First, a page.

Say that someone alerts Amazon that a certain book that it is selling contains a libel — or discloses information that invades someone's privacy, or some such. And say the matter is clear, and Amazon has no doubt that the book is indeed libelous. Under traditional American libel law (which is quite constitutional under the First Amendment), Amazon would at that point be legally actionable for Amazon to continue distributing the book.
Bricks-and-mortar bookstores have in fact long been potentially liable for distributing libelous books once they learned that they were libelous, though in practice such lawsuits have been rare. It's also possible that they could even be enjoined from selling the book, once there's a final finding by a court that the book is libelous; they could certainly be sued for damages. It's possible that 47 U.S.C. § 230 would shield online bookstores from this liability rule, though it has long been applied to bricks-and-mortar bookstores. But let's assume that Congress modifies § 230 to track traditional libel law rules. Or let's say that this arises in England, or some other country that doesn't have § 230.
My question: Should it be proper for Amazon to at that point delete the libelous books from users' Kindles? Let's say that Amazon tried to add a provision to its user license agreement that would give it the contractual right to do so. Should consumers be very troubled by that? Or should they react the same way they react to the fact that if a Web site operator is alerted that some of his writings are libelous, he must change them or face the risk of liability? (That's just normal libel law.)
I would be troubled, partly because I wouldn't be at all certain that the judgments about what is and is not a libel will be made accurately. That's always a risk with any libel law system, but I would think it's even more egregious if it can affect existing copies and not just the distribution of future copies. I also would worry that the same would end up applying to books that contain alleged "hate speech," or blasphemy, or insults to political officials, or whatever else some country that has jurisdiction over Amazon might insist on. Again, the ability to change existing copies in customers' hands strikes me as materially more dangerous than just the ability to demand that people who post things online change their postings. But would I be correct?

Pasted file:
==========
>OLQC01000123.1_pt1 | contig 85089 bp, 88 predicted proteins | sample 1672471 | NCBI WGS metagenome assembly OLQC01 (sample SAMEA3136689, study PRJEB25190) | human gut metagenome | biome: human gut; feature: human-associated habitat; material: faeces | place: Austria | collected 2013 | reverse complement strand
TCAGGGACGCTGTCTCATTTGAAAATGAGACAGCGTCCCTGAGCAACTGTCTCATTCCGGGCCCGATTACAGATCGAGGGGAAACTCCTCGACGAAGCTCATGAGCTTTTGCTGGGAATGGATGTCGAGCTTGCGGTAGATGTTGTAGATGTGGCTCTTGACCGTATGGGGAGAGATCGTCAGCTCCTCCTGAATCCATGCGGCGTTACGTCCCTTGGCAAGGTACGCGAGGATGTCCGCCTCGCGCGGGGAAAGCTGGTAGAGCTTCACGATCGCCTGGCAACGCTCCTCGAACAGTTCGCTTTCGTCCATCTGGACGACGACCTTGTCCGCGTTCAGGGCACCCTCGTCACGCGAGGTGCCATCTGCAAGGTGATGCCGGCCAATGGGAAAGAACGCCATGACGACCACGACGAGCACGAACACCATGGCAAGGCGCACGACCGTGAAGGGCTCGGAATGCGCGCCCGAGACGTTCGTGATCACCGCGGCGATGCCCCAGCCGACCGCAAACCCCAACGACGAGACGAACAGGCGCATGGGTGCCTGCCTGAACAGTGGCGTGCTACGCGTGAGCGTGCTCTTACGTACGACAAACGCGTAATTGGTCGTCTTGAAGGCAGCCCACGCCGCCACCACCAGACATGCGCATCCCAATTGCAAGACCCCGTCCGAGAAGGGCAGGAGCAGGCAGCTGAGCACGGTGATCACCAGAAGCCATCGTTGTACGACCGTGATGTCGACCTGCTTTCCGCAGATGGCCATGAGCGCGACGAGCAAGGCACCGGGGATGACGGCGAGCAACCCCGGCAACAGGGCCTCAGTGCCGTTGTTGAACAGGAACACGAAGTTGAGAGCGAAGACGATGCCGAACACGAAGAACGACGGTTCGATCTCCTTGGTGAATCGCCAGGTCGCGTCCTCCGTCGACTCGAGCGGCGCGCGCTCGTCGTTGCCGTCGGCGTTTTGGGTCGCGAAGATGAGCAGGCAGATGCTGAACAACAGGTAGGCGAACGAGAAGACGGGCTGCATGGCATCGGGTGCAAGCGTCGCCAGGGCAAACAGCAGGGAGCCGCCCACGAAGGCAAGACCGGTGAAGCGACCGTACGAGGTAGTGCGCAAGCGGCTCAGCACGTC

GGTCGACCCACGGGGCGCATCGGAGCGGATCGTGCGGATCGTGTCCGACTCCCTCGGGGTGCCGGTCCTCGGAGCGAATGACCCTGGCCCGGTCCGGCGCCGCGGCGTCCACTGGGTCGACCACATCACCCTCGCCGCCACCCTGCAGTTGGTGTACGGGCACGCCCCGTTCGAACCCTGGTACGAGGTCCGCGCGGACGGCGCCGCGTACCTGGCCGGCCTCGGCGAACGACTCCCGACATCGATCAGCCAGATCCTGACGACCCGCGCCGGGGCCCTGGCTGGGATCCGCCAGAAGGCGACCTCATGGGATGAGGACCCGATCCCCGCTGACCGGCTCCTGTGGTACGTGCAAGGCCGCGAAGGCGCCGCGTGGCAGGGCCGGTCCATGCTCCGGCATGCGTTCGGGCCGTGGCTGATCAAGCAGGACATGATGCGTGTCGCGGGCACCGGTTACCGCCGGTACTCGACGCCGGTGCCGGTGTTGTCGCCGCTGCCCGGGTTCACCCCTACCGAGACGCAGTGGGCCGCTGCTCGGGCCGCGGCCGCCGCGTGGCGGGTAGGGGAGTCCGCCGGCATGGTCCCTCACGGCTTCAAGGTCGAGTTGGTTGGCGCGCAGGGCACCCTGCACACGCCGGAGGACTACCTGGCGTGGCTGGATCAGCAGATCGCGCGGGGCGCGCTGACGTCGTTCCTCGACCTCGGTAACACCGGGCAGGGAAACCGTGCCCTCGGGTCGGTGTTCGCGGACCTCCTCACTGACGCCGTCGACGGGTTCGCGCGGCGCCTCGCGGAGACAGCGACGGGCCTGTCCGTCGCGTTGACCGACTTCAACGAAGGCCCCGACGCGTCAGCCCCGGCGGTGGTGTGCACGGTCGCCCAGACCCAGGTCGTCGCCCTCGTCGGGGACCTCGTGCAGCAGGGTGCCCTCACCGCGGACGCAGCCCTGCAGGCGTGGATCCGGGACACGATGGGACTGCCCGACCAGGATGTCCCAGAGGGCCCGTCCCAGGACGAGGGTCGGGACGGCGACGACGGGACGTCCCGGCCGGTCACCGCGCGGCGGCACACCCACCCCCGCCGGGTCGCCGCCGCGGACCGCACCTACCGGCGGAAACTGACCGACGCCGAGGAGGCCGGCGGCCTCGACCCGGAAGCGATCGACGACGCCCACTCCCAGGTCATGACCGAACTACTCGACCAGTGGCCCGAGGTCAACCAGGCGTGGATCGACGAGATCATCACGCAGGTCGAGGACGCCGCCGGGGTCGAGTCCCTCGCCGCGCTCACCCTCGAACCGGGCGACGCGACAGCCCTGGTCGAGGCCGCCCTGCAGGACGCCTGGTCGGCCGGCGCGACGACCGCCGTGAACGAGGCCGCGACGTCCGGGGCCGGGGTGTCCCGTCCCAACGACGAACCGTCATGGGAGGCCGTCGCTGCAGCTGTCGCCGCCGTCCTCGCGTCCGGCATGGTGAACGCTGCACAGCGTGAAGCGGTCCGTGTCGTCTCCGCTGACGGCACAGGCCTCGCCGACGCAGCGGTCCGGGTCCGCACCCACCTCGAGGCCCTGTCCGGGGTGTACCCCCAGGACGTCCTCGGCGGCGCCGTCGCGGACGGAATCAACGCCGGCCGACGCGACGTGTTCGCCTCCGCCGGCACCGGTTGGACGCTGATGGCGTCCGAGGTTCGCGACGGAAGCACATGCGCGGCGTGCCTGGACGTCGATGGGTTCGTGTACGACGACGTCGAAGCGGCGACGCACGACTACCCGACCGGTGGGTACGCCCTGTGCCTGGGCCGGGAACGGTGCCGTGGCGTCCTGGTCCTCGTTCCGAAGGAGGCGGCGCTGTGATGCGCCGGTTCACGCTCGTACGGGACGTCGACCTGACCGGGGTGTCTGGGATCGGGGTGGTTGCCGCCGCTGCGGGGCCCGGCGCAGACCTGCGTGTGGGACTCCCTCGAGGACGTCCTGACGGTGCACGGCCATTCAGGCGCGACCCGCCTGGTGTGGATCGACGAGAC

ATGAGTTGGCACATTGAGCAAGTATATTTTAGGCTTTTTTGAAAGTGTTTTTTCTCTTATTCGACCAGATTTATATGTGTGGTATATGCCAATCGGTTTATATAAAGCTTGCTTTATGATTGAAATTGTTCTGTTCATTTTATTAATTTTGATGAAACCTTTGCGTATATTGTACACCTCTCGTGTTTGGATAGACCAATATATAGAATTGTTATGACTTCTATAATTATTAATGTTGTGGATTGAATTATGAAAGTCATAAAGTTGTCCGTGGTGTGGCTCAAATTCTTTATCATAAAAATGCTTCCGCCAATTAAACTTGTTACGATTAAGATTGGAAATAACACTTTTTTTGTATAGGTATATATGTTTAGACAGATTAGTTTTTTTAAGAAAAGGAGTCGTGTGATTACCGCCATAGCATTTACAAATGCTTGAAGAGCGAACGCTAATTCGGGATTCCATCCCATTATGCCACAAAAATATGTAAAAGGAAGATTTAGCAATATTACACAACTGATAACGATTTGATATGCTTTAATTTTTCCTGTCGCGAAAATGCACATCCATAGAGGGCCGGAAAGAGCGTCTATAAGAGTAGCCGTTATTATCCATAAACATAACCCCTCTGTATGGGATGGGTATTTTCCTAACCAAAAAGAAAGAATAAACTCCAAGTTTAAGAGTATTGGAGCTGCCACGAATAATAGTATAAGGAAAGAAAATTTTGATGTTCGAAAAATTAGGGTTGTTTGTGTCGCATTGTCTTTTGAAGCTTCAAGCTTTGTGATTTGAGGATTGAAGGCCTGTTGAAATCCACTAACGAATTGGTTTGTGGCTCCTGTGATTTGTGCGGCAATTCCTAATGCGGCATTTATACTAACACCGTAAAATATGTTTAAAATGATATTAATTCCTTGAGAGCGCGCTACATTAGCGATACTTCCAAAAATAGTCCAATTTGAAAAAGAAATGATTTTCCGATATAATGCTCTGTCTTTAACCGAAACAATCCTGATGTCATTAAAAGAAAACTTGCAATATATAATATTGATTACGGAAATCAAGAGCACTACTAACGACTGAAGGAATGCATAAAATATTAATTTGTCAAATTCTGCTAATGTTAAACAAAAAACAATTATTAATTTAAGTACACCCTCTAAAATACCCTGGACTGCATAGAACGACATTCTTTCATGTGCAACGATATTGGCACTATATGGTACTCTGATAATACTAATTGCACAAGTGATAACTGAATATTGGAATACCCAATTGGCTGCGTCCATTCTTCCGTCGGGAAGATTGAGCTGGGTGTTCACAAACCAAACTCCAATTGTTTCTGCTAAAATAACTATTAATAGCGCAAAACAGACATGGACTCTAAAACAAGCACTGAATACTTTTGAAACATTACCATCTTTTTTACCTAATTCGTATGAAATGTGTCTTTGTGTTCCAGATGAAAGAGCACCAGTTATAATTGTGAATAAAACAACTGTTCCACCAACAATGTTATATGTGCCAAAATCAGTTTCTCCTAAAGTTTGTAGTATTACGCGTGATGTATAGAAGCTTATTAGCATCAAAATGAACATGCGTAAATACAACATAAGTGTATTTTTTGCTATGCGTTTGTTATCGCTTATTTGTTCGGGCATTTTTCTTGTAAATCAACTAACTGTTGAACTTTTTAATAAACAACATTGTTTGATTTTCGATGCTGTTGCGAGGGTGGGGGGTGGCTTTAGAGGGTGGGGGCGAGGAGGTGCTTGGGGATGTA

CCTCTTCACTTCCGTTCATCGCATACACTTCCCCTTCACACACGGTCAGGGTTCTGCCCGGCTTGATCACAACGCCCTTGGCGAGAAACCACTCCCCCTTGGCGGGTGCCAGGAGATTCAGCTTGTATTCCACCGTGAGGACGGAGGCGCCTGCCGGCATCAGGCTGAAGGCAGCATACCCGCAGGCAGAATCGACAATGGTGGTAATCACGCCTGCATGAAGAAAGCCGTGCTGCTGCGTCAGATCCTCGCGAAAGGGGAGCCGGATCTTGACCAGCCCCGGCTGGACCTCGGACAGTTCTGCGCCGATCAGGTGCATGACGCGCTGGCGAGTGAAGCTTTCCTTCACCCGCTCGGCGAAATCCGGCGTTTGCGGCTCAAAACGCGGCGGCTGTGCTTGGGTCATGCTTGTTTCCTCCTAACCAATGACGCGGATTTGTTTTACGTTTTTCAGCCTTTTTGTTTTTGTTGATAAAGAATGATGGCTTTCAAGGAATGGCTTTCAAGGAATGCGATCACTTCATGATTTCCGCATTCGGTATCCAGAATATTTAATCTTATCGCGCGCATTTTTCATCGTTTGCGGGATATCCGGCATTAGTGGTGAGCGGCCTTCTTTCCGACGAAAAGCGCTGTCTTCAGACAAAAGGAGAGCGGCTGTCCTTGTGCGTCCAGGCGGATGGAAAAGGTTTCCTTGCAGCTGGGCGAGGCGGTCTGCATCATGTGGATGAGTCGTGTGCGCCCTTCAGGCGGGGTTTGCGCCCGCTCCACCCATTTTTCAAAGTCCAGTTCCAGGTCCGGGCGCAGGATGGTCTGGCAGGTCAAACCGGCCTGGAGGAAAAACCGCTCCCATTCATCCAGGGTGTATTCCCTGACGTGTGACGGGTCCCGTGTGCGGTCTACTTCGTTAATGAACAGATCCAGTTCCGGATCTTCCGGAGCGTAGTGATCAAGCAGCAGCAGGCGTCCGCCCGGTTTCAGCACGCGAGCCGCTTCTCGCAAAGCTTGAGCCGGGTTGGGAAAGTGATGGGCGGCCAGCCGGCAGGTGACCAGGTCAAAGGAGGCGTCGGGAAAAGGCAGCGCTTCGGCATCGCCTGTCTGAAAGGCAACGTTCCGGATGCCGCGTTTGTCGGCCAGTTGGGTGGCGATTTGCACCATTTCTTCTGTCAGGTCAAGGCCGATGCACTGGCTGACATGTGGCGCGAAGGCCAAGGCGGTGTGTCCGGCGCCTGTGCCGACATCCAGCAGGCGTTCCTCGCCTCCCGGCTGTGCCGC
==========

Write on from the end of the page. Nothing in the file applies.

Incidentally, what if instead of deleting the material, Amazon changed the file to include an explanation that this and that passages are false, with details about why they are false? (Of course, that would not be helpful in invasion of privacy cases, and many people who are libeled would prefer that the libels of them be entirely deleted, rather than just supplemented with correcting information.) Should we also be troubled about that, either on its own terms or because of the possibility that it would lead to broader editing? Or should we welcome it as a means of providing more information to readers, as well as mitigating in some measure the harm to the wrongly defamed?
Related Posts (on one page):
- (Hypothetical) Removal of Libelous Books from Customers' Kindles?
- More on Amazon's Deleting Books from Customers' Kindles: